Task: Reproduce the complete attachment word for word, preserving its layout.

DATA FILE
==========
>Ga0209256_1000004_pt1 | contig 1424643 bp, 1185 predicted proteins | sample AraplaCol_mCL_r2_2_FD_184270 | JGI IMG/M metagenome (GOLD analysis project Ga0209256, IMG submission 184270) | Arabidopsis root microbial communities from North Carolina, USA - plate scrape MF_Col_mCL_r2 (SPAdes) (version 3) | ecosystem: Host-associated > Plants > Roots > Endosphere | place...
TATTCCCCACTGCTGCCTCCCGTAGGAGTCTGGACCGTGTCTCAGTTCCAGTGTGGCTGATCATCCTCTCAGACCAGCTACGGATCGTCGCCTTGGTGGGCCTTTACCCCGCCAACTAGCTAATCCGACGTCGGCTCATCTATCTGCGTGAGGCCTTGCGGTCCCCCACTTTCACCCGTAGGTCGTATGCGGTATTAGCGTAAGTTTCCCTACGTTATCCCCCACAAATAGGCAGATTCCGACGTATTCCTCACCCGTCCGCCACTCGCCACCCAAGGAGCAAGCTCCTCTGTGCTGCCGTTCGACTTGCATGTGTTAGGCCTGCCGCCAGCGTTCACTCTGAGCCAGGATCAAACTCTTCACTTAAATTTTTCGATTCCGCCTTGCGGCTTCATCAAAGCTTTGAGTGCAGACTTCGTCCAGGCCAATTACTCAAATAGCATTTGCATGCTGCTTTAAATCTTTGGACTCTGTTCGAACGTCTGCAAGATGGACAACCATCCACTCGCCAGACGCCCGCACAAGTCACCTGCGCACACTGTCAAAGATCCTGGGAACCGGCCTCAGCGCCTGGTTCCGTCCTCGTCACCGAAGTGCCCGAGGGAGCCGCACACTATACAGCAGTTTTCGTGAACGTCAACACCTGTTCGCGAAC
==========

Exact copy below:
>Ga0209256_1000004_pt1 | contig 1424643 bp, 1185 predicted proteins | sample AraplaCol_mCL_r2_2_FD_184270 | JGI IMG/M metagenome (GOLD analysis project Ga0209256, IMG submission 184270) | Arabidopsis root microbial communities from North Carolina, USA - plate scrape MF_Col_mCL_r2 (SPAdes) (version 3) | ecosystem: Host-associated > Plants > Roots > Endosphere | place...
TATTCCCCACTGCTGCCTCCCGTAGGAGTCTGGACCGTGTCTCAGTTCCAGTGTGGCTGATCATCCTCTCAGACCAGCTACGGATCGTCGCCTTGGTGGGCCTTTACCCCGCCAACTAGCTAATCCGACGTCGGCTCATCTATCTGCGTGAGGCCTTGCGGTCCCCCACTTTCACCCGTAGGTCGTATGCGGTATTAGCGTAAGTTTCCCTACGTTATCCCCCACAAATAGGCAGATTCCGACGTATTCCTCACCCGTCCGCCACTCGCCACCCAAGGAGCAAGCTCCTCTGTGCTGCCGTTCGACTTGCATGTGTTAGGCCTGCCGCCAGCGTTCACTCTGAGCCAGGATCAAACTCTTCACTTAAATTTTTCGATTCCGCCTTGCGGCTTCATCAAAGCTTTGAGTGCAGACTTCGTCCAGGCCAATTACTCAAATAGCATTTGCATGCTGCTTTAAATCTTTGGACTCTGTTCGAACGTCTGCAAGATGGACAACCATCCACTCGCCAGACGCCCGCACAAGTCACCTGCGCACACTGTCAAAGATCCTGGGAACCGGCCTCAGCGCCTGGTTCCGTCCTCGTCACCGAAGTGCCCGAGGGAGCCGCACACTATACAGCAGTTTTCGTGAACGTCAACACCTGTTCGCGAAC